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News from China
Cooperation key to revival of global trade
23rd October 2020

 The application of technology, growth of cross-border services, innovation in trade policy and trade-related infrastructure development can serve as catalysts for global trade, which was battered by protectionism and COVID-19, according to a report released by Dubai’s DMCC free zone on Thursday.

According to the “Future of Trade” report, geopolitical tensions and economic recovery from the COVID-19 pandemic will define the trade landscape of the 2020s.
“While the pandemic has caused the fastest and deepest economic shock in history, it has already significantly shaped the future of trade by accelerating trends such as digitalization, the recalibration of global supply chains and a reconsideration of the role of national security in trade policy,” it said.
Ahmed Bin Sulayem, executive chairman and chief executive officer of DMCC, said global trade needs cross-border cooperation for a revival, which can be facilitated by technologies.
“Despite the evident economic uncertainty of the time, one thing is certain – the future of trade, and indeed the future of the economic recovery, relies heavily on global cooperation. Finding common ground and collectively making the case for international trade will be key determining factors of success,” he said.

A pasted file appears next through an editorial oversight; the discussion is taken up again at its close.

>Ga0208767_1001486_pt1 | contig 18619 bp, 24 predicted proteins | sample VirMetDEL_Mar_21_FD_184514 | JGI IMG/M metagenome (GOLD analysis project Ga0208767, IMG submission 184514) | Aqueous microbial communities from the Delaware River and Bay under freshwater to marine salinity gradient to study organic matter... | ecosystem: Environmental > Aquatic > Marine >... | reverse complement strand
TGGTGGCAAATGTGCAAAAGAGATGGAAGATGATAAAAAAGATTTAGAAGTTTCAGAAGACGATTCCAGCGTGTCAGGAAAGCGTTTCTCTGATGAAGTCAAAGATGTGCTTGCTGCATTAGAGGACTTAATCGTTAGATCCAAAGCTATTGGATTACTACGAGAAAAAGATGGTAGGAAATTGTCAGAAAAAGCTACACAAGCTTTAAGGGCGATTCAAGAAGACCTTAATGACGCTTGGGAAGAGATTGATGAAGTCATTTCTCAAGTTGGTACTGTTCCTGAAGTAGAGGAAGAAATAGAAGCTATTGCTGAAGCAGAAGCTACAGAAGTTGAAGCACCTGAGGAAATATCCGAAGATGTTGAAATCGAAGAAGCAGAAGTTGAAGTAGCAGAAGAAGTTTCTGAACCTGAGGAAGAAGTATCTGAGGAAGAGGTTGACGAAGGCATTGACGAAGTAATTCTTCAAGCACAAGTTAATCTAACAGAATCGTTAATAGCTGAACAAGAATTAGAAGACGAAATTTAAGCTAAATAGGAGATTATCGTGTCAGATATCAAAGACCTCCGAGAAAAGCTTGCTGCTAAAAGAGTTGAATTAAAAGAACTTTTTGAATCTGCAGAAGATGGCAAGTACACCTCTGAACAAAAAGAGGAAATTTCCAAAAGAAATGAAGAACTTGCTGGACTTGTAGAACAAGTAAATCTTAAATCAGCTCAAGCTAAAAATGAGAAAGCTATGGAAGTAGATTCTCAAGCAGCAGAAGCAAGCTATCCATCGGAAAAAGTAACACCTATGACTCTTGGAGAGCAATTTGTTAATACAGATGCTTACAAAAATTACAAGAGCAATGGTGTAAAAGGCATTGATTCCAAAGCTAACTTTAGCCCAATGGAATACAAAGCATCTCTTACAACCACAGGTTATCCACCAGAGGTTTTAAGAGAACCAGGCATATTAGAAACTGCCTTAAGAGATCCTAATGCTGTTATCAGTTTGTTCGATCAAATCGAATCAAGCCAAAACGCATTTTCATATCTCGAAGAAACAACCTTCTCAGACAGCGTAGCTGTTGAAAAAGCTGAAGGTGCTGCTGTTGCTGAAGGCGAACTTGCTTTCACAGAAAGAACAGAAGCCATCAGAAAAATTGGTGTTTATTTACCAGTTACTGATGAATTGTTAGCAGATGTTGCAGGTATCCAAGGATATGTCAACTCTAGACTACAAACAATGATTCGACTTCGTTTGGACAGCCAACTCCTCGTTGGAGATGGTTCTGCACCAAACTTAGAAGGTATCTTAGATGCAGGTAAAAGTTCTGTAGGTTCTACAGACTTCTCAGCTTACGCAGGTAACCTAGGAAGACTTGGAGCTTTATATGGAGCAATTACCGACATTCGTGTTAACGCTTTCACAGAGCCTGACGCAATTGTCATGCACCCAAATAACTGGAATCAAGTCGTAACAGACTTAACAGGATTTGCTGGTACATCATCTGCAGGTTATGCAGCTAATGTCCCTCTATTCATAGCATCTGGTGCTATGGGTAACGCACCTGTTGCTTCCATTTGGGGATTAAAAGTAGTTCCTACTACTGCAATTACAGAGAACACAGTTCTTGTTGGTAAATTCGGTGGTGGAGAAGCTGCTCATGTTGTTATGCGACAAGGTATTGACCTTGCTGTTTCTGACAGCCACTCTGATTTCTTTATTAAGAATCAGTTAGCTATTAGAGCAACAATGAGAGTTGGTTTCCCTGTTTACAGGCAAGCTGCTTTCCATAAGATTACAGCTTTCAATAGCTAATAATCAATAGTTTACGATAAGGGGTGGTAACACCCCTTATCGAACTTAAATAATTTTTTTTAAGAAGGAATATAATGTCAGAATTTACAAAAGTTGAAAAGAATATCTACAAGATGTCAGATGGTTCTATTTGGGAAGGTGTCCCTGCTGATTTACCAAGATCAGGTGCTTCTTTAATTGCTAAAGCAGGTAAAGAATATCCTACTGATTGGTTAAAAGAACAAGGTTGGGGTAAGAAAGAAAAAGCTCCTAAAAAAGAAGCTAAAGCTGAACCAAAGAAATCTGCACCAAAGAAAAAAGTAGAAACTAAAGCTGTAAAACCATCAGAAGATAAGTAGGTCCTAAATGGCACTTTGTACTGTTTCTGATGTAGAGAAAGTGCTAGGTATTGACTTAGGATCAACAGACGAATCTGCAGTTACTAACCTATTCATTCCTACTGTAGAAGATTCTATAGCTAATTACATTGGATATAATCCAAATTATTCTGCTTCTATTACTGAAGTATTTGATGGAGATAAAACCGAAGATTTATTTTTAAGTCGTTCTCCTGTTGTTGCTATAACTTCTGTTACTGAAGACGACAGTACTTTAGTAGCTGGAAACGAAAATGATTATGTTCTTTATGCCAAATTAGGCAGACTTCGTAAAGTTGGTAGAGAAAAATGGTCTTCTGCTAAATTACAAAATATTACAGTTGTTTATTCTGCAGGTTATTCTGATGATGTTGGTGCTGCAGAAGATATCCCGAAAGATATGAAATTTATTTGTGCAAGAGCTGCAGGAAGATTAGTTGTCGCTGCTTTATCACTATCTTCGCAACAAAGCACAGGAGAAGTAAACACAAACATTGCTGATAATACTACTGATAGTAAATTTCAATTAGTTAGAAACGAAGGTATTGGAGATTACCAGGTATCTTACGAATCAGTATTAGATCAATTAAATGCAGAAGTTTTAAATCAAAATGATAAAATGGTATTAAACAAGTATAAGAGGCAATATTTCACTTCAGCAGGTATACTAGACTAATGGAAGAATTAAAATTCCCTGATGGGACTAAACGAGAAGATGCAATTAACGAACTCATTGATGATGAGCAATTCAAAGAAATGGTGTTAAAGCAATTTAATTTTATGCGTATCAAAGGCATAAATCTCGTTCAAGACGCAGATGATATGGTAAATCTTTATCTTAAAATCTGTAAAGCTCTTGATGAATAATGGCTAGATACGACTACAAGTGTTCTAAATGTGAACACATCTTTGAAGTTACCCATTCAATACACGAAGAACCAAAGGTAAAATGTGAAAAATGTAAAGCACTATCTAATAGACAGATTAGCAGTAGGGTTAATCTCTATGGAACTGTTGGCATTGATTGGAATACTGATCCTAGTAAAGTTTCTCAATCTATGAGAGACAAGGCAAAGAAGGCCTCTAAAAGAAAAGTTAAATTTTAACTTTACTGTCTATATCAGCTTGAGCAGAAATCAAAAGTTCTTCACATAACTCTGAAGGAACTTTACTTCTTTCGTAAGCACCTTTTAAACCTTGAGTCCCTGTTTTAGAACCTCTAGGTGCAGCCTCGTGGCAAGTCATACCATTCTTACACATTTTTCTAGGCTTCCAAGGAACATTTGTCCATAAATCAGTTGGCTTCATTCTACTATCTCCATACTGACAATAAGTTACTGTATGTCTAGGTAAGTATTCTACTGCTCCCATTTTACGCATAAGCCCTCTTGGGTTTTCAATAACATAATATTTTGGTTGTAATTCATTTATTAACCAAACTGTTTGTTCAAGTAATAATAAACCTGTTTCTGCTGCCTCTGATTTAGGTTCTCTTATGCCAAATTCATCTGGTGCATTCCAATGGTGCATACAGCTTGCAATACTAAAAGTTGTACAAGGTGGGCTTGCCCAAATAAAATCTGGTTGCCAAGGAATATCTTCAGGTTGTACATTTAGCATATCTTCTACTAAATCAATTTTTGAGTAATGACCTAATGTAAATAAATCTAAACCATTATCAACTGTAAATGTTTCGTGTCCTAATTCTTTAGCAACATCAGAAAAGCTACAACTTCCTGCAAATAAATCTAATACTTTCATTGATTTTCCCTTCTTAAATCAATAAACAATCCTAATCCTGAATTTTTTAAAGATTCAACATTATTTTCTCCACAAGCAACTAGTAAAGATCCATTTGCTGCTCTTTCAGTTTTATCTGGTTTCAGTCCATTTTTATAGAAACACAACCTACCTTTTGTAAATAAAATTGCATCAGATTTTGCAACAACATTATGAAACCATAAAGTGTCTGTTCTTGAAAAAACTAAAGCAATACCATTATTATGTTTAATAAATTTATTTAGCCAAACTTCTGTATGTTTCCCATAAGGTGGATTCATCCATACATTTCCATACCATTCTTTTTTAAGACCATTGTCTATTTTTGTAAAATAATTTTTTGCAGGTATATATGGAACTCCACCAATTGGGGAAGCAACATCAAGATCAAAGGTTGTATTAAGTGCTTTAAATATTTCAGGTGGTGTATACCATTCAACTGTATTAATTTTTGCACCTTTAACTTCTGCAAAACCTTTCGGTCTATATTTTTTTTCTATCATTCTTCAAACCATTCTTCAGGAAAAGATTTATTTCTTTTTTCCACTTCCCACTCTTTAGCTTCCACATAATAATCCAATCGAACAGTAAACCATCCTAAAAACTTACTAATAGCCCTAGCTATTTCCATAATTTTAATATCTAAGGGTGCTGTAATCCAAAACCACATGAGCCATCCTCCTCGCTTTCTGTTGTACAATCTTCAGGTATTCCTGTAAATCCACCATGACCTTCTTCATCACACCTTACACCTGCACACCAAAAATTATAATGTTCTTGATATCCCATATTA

Feryal Ahmadi, chief operating officer at DMCC, said global trade order is at a tipping point in 2020 that will define the decade ahead.
“If businesses and governments are willing to collaborate to overcome some of the barriers at hand, the outcome will be a positive one. Innovation, not just in supply chains, but in the way trade policies are shaped and partnerships are formed, also has a crucial role to play here,” Ahmadi said. “Ultimately, the key to boosting global trade comes down to collaboration and the willingness to forge new ways of working together.”